(a) The General Counsel and personsacting on his or her behalf and at his or her direction may conduct such investigations into the affairs of any insured credit union or institution-affiliated parties as deemed appropriate to determine whether such credit union or party has violated, is violating or is about to violate any provision of the Act, the NCUA Board's regulations or other relevant statutes or regulations that may bear on a party's fitness to participate in the affairs of a credit union. The General Counsel and personsacting on his or her behalf may investigate whether any party is unfit to participate in the affairs of a credit union, whether formal enforcement proceedings are warranted, or such other matters as the General Counsel or his or her designee, in his or her discretion, shall deem appropriate. Such investigations may be conducted either informally or formally.
(b) Formal investigations involve the exercise of the NCUA Board's subpoena power and are referred to here as formal investigative proceedings. In formal investigative proceedings, the General Counsel and those to whom he or she delegates authority to act on his or her behalf and at his or her direction have augmented investigatory powers and need not rely on the powers available to them in informal investigations, and they may gather evidence through the issuance of subpoenas compelling the production of documents or testimony as well. In informal investigations evidence may be gathered ordinarily through the use of investigatory procedures or credit union examinations and through voluntary statements and submissions.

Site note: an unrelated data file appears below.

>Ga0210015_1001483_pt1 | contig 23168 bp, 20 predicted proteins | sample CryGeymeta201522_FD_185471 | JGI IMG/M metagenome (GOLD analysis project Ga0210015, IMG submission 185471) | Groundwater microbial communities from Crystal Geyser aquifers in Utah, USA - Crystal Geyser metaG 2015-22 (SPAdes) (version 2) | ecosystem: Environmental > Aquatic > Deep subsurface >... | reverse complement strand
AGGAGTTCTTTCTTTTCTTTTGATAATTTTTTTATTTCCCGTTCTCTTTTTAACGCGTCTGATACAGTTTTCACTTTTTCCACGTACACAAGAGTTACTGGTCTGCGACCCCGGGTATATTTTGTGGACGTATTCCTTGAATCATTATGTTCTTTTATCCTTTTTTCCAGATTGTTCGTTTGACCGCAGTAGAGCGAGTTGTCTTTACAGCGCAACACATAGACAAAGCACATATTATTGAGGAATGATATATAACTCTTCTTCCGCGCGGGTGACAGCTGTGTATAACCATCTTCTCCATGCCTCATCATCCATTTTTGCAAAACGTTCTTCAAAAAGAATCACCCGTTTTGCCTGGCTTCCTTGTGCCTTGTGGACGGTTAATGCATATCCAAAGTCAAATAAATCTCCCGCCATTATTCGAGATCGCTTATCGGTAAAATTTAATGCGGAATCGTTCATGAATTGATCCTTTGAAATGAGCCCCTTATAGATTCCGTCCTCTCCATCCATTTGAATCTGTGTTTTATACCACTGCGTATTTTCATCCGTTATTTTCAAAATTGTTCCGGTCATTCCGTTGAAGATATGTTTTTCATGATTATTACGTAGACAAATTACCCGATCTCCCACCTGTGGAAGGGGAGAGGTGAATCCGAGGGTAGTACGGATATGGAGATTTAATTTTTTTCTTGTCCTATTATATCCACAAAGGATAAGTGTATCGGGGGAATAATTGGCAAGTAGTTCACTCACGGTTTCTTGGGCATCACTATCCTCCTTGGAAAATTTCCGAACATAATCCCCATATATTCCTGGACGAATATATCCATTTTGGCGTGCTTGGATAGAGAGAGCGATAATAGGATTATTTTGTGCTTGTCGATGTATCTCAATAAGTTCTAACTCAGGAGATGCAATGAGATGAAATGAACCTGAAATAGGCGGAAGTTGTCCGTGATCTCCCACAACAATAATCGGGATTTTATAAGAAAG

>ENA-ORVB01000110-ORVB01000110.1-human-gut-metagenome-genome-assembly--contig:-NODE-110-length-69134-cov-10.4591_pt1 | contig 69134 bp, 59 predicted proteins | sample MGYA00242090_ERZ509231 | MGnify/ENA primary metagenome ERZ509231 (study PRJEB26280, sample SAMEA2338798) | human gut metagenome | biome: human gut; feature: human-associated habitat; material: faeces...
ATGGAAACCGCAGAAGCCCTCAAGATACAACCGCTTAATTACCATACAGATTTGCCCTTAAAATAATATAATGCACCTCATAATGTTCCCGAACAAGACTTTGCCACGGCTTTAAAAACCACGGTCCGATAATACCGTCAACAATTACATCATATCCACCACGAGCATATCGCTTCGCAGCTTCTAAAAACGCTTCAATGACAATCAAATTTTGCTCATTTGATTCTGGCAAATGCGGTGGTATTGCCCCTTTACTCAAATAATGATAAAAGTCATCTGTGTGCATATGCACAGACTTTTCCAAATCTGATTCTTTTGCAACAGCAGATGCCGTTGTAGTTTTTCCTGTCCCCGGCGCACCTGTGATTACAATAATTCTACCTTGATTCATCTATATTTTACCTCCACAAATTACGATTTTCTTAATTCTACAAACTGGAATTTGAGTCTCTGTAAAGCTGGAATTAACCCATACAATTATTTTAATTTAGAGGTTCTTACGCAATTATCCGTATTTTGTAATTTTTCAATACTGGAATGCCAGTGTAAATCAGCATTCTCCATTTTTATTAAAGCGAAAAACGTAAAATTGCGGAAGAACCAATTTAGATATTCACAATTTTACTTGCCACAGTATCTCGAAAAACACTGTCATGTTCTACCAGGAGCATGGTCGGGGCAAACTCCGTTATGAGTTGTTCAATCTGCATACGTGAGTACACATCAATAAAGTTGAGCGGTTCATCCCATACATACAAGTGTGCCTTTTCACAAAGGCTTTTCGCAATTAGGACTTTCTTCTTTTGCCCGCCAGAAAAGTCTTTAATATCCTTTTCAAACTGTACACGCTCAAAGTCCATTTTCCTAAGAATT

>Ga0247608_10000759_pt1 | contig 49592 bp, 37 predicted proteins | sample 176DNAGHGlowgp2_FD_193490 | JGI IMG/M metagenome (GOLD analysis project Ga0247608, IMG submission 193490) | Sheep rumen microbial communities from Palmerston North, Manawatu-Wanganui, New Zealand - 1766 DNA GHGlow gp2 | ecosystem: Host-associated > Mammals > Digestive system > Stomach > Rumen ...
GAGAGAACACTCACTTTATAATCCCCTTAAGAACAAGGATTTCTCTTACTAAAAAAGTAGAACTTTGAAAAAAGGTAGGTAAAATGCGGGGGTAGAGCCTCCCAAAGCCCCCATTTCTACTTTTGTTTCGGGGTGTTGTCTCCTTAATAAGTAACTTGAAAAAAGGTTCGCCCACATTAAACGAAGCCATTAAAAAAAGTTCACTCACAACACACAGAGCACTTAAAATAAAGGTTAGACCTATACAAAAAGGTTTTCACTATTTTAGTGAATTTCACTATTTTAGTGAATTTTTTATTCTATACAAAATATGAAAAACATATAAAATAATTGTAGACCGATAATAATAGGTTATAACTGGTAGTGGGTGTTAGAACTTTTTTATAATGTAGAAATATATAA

(c) The NCUA Board has delegated authority to the General Counsel, or designee thereof, to institute formal investigative proceedings by the entry of an order indicating the purpose of the investigation and the designation of persons to conduct that investigation on his or her behalf and at his or her direction. This delegation also extends to the NCUA Board's role as liquidator and conservator of insured credit unions. The power to issue a subpoena may not be delegated outside the agency. The General Counsel may amend such order as he deems appropriate.